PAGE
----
This volume brings together scholars in religion, archaeology, philology, and history to explore case studies and theoretical models of converging religions. The twenty-four essays offered in this volume, which derive from Hittite, Cilician, Lydian, Phoenician, Greek, and Roman cultural settings, focus on encounters at the boundaries of cultures, landscapes, chronologies, social class and status, the imaginary, and the materially operative. Broad patterns ultimately emerge that reach across these boundaries, and suggest the state of the question on the study of convergence, and the potential fruitfulness for comparative and interdisciplinary studies as models continue to evolve.
Mobility and travel have always been key characteristics of human societies, having various cultural, social and religious aims and purposes. Travels shaped religions and societies and were a way for people to understand themselves, this world and the transcendent. This book analyses travelling in its social context in ancient and medieval societies. Why did people travel, how did they travel and what kind of communal networks and negotiations were inherent in their travels? Travel was not only the privilege of the wealthy or the male, but people from all social groups, genders and physical abilities travelled. Their reasons to travel varied from profane to sacred, but often these two were intermingled in the reasons for travelling. The chapters cover a long chronology from Antiquity to the end of the Middle Ages, offering the reader insights into the developments and continuities of travel and pilgrimage as a phenomenon of vital importance.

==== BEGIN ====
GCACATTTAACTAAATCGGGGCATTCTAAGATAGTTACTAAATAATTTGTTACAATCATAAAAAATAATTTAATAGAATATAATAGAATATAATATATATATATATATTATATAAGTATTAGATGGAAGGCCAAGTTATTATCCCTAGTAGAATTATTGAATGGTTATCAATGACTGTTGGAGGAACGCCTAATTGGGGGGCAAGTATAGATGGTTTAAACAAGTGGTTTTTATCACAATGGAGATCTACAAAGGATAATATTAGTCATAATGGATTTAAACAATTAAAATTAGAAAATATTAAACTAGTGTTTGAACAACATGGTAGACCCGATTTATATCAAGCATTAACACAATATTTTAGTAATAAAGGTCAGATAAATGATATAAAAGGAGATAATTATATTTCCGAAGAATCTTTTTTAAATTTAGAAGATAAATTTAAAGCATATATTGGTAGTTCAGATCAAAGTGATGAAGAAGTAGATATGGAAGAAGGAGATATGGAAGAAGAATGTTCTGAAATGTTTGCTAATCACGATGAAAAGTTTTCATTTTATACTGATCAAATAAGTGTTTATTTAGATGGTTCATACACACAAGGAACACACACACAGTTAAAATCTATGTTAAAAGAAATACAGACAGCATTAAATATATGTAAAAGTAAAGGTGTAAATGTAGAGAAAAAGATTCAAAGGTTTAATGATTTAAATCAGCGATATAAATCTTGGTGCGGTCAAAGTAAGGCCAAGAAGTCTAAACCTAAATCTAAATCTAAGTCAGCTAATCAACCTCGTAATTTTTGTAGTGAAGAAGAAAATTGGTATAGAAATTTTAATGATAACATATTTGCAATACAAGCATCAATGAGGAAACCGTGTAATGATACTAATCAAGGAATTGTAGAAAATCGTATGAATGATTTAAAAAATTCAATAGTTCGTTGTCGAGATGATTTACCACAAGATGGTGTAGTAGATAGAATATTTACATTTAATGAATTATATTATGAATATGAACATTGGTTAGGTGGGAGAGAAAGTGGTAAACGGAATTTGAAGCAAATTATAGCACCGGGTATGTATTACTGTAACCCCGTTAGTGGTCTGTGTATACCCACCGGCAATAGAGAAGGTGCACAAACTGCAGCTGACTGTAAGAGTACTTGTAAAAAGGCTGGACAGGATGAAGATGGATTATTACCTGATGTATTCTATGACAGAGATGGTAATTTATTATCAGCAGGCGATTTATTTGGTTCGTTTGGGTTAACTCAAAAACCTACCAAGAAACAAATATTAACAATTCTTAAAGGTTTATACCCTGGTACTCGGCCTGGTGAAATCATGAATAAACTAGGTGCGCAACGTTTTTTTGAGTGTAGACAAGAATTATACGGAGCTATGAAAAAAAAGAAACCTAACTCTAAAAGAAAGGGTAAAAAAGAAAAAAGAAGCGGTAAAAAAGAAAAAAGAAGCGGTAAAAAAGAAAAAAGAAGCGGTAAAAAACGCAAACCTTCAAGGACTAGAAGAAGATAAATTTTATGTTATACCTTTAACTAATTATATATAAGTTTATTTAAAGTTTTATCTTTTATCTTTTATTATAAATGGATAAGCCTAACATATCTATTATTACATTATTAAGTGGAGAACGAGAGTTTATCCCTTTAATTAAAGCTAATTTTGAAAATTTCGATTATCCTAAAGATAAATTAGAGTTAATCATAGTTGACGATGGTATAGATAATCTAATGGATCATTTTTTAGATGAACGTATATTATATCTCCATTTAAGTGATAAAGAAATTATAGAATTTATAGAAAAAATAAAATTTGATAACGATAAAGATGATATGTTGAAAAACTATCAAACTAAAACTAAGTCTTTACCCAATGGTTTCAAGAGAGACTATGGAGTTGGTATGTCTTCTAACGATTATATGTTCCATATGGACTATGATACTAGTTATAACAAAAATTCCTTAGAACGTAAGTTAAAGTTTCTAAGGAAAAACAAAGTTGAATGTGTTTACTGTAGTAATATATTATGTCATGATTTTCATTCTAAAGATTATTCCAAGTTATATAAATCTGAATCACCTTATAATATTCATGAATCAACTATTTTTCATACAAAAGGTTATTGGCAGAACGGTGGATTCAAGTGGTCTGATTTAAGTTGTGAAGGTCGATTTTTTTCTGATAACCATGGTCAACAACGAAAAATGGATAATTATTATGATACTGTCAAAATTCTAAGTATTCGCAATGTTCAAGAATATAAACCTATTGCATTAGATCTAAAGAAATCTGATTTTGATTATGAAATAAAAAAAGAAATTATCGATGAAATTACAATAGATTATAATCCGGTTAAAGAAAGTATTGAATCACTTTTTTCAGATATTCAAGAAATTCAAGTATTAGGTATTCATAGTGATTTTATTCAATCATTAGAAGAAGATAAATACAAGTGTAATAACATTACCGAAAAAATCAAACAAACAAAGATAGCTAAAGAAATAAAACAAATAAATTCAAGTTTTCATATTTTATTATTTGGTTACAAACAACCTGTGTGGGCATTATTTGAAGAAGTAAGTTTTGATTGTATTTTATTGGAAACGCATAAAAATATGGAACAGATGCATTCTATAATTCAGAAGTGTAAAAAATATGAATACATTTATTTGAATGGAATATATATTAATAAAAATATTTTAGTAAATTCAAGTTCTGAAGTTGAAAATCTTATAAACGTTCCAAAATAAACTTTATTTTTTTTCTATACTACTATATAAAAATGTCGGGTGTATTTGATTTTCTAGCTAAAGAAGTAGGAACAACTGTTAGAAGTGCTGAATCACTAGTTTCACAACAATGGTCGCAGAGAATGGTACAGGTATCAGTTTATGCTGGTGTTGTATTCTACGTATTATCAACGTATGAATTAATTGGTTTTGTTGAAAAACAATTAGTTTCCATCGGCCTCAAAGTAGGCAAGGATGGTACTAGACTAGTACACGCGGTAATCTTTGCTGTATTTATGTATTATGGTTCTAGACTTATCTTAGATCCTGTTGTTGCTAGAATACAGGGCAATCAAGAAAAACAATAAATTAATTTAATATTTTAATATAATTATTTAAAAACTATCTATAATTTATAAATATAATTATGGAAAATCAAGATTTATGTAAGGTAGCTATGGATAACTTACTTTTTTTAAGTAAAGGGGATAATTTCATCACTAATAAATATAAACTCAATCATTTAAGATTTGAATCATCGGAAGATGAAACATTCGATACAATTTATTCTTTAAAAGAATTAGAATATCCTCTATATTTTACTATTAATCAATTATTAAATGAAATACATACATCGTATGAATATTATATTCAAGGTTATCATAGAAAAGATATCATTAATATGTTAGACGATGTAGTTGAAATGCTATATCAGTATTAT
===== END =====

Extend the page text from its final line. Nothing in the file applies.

Author: J. Paul Getty museum (Los Angeles, Calif.).
Publisher: Getty Publications